This is the third and final entry of the blog series about my latest book – So Many Christians, So Few Lions – Christianophobia in the United States. In the first two entries I went over the data used to document Christianophobia. I refer any new readers back to the first and second entries if they want to see the basis of my assertion that Christianophobia is a real factor in our society. I will not take the time here to reargue my evidence for Christianophobia, but for the purpose of this blog entry will assume that it is a real phenomenon in this entry. So now I consider the implications of this social phenomenon. In my book I did engage in some speculation, but since I sent in the final draft I have had an opportunity to think further about the ramifications of Christianophobia. I hope to spark further conversation about such implications.
Obviously prejudice, bigotry and hatred are not new. Scholars have done an excellent job documenting these qualities in past research. Generally such work has focused on groups (i.e. atheists, racial minorities, sexual minorities) rejected by those who are less educated and/or politically conservative. However, those who tend to have bigotry and hatred towards conservative Christians tend to be highly educated and politically progressive. Such individuals likely have a value of tolerance that may protect conservative Christians from the practical effects of such hostile attitudes.
To assess if this is a possibility, we asked our respondents about what changes they would like to make in society to deal with the Christian right. Most were reluctant to endorse explicit restrictions aimed at Christians. However, some exhibited a willingness to have rules that have a disparate negative impact on Christians. The concept of disparate impact has been used by legal scholars to illustrate how racial disparities can be perpetuated by policies, such as voter ID laws, that on the surface are race neutral. I found it to be a useful concept for explaining some of the responses. Indeed several respondents indicated a desire for laws that they knew would have a negative impact on Christians.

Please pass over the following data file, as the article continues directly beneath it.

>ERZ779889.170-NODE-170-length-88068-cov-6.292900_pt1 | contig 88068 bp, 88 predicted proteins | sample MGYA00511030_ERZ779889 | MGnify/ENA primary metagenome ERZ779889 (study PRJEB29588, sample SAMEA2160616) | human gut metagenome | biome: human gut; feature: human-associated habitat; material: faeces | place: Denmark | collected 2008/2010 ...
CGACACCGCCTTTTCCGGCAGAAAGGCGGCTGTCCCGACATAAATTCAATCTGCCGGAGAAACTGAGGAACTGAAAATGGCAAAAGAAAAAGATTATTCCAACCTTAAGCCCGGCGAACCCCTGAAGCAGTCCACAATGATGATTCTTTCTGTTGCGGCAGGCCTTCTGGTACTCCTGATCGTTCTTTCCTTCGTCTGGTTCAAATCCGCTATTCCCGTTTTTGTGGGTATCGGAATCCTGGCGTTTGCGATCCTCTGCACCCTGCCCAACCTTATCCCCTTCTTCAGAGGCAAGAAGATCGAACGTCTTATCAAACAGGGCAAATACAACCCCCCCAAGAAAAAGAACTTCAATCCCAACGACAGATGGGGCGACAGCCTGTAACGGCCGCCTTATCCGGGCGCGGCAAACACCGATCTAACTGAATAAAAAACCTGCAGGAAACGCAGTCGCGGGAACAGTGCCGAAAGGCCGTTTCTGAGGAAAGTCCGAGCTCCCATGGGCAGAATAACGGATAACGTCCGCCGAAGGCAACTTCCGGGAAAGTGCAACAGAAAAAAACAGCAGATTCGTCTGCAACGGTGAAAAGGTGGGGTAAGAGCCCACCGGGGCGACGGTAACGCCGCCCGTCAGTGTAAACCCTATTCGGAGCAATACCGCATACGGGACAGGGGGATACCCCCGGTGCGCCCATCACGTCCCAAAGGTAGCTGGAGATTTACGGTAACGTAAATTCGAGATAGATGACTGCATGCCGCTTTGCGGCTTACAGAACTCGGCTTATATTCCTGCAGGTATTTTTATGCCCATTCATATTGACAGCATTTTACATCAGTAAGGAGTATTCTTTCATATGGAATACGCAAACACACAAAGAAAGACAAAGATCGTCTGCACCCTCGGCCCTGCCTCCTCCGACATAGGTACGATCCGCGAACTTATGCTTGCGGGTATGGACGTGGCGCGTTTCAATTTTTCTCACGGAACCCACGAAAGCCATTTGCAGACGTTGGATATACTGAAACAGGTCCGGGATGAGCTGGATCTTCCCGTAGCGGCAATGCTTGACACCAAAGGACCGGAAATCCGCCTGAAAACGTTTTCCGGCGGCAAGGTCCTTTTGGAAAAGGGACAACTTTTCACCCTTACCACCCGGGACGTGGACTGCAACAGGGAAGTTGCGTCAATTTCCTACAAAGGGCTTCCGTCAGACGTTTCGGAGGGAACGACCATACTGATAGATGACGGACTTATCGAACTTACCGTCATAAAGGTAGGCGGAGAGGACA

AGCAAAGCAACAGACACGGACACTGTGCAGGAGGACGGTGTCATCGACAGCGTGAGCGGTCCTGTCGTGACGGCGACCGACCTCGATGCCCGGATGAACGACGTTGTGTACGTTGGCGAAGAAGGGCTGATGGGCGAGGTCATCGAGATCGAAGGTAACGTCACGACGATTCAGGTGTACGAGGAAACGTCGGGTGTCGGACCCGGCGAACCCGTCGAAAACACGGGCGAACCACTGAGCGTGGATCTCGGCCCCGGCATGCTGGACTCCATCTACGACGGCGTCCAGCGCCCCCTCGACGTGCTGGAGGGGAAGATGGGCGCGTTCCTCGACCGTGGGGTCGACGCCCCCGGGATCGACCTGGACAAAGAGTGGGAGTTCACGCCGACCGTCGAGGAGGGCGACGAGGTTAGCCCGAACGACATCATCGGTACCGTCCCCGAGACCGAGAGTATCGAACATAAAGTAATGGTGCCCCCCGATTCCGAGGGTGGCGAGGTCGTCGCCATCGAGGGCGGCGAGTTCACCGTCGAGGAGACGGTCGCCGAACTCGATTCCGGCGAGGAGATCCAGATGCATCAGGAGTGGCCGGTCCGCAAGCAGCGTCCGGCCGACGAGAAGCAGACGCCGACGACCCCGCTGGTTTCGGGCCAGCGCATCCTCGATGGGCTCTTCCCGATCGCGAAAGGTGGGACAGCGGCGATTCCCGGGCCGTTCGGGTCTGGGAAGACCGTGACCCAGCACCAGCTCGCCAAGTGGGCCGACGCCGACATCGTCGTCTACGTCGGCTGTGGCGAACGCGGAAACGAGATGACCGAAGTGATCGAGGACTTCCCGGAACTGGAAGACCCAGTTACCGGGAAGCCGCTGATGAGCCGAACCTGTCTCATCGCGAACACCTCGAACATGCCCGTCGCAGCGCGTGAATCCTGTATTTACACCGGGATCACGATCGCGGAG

I don’t think we should pass laws that are directed towards any particular group of people. However, if a particular *good* law happens to negatively affect practices or beliefs of the Christian Right, but protects the freedom of most Americans, then I would be in favor. (Female, aged 46-55 with Bachelor degree)
I do not believe laws should be passed that affect any one religion over another. I do believe that existing laws should be enforced that could have a negative impact. (Male, aged 26-35 with some graduate school)
Our respondents have values inhibiting them from expressing direct religious discrimination, in much the same way most white Americans today have values inhibiting them from expressing direct racial discrimination (If you doubt this comment then please find a survey where a majority of European-Americans advocate a policy that is overtly racist). However, in both cases there is a willingness to support rules that have the effect of putting racial minorities or conservative Christians at a disadvantage if those rules can be justified in non-bigoted ways.
It is in this context that we can analyze certain social events occurring in the United States. There are current controversies concerning the limits of religious freedom on issues of homosexuality and abortifacients. I do not have the evidence to argue that Christianophobia is a major reason why there has been so much energy invested in forcing conservative Christians to act against their own stated values. However, it is naïve to believe that such hostility and the willingness of my respondents to express that hostility through measures that disproportionately impact conservative Christians plays no role in this debate. Now that anti-fundamentalist hostility have been identified among educated progressives (In the 2012 American National Election Studies nearly three fourths of political progressives with at least a bachelor degree has anti-fundamentalist animosity), it is reasonable to factor in the possible effects of this hostility in particular social and political issues.
Yet, I already hear my critics complaining that this assertion proves nothing. I do not have proof that anti-Christian hostility plays a factor in how Christians are treated. Perhaps educated progressives are able to overcome their own bias and to accurately assess political and social issues apart from their bigotry. But if they are able to do so, then they would be the first social group that is able to act without emotional bias. I find myself skeptical that they have been able to achieve that feat given all of the previous research on the effects of social bias and prejudice on our decision making.